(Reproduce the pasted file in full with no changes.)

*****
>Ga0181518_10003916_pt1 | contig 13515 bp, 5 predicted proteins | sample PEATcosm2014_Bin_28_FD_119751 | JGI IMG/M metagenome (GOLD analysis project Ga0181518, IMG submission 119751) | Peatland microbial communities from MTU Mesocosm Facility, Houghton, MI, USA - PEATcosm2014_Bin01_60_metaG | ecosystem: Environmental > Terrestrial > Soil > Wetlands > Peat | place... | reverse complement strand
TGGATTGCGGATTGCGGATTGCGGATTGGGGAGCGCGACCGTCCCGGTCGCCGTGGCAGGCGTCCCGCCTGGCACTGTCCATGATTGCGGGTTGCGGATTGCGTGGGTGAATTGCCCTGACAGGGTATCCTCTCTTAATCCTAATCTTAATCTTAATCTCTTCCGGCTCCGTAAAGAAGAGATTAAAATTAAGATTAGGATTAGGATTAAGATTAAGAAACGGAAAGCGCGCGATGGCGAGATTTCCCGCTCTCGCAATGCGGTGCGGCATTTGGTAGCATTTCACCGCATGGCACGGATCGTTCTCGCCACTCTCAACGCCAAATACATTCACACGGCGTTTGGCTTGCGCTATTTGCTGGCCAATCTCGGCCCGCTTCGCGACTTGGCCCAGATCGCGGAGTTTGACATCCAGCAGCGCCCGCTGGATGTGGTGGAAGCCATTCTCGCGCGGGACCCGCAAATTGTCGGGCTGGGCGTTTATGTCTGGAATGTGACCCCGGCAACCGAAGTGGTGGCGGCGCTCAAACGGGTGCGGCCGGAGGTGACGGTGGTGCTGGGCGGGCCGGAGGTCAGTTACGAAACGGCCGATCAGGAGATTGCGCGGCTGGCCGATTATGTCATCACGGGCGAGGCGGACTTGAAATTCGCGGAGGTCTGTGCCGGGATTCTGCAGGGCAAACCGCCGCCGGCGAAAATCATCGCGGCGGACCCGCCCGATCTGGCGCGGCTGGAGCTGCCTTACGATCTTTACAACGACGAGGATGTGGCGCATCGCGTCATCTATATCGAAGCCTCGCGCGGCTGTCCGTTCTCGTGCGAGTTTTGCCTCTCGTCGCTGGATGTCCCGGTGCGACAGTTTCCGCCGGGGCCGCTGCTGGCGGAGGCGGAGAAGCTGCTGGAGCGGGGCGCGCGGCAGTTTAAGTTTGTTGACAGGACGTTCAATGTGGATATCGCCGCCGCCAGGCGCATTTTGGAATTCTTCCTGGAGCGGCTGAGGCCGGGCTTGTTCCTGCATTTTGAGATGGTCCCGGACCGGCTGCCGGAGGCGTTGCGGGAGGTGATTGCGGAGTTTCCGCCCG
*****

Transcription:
>Ga0181518_10003916_pt1 | contig 13515 bp, 5 predicted proteins | sample PEATcosm2014_Bin_28_FD_119751 | JGI IMG/M metagenome (GOLD analysis project Ga0181518, IMG submission 119751) | Peatland microbial communities from MTU Mesocosm Facility, Houghton, MI, USA - PEATcosm2014_Bin01_60_metaG | ecosystem: Environmental > Terrestrial > Soil > Wetlands > Peat | place... | reverse complement strand
TGGATTGCGGATTGCGGATTGCGGATTGGGGAGCGCGACCGTCCCGGTCGCCGTGGCAGGCGTCCCGCCTGGCACTGTCCATGATTGCGGGTTGCGGATTGCGTGGGTGAATTGCCCTGACAGGGTATCCTCTCTTAATCCTAATCTTAATCTTAATCTCTTCCGGCTCCGTAAAGAAGAGATTAAAATTAAGATTAGGATTAGGATTAAGATTAAGAAACGGAAAGCGCGCGATGGCGAGATTTCCCGCTCTCGCAATGCGGTGCGGCATTTGGTAGCATTTCACCGCATGGCACGGATCGTTCTCGCCACTCTCAACGCCAAATACATTCACACGGCGTTTGGCTTGCGCTATTTGCTGGCCAATCTCGGCCCGCTTCGCGACTTGGCCCAGATCGCGGAGTTTGACATCCAGCAGCGCCCGCTGGATGTGGTGGAAGCCATTCTCGCGCGGGACCCGCAAATTGTCGGGCTGGGCGTTTATGTCTGGAATGTGACCCCGGCAACCGAAGTGGTGGCGGCGCTCAAACGGGTGCGGCCGGAGGTGACGGTGGTGCTGGGCGGGCCGGAGGTCAGTTACGAAACGGCCGATCAGGAGATTGCGCGGCTGGCCGATTATGTCATCACGGGCGAGGCGGACTTGAAATTCGCGGAGGTCTGTGCCGGGATTCTGCAGGGCAAACCGCCGCCGGCGAAAATCATCGCGGCGGACCCGCCCGATCTGGCGCGGCTGGAGCTGCCTTACGATCTTTACAACGACGAGGATGTGGCGCATCGCGTCATCTATATCGAAGCCTCGCGCGGCTGTCCGTTCTCGTGCGAGTTTTGCCTCTCGTCGCTGGATGTCCCGGTGCGACAGTTTCCGCCGGGGCCGCTGCTGGCGGAGGCGGAGAAGCTGCTGGAGCGGGGCGCGCGGCAGTTTAAGTTTGTTGACAGGACGTTCAATGTGGATATCGCCGCCGCCAGGCGCATTTTGGAATTCTTCCTGGAGCGGCTGAGGCCGGGCTTGTTCCTGCATTTTGAGATGGTCCCGGACCGGCTGCCGGAGGCGTTGCGGGAGGTGATTGCGGAGTTTCCGCCCG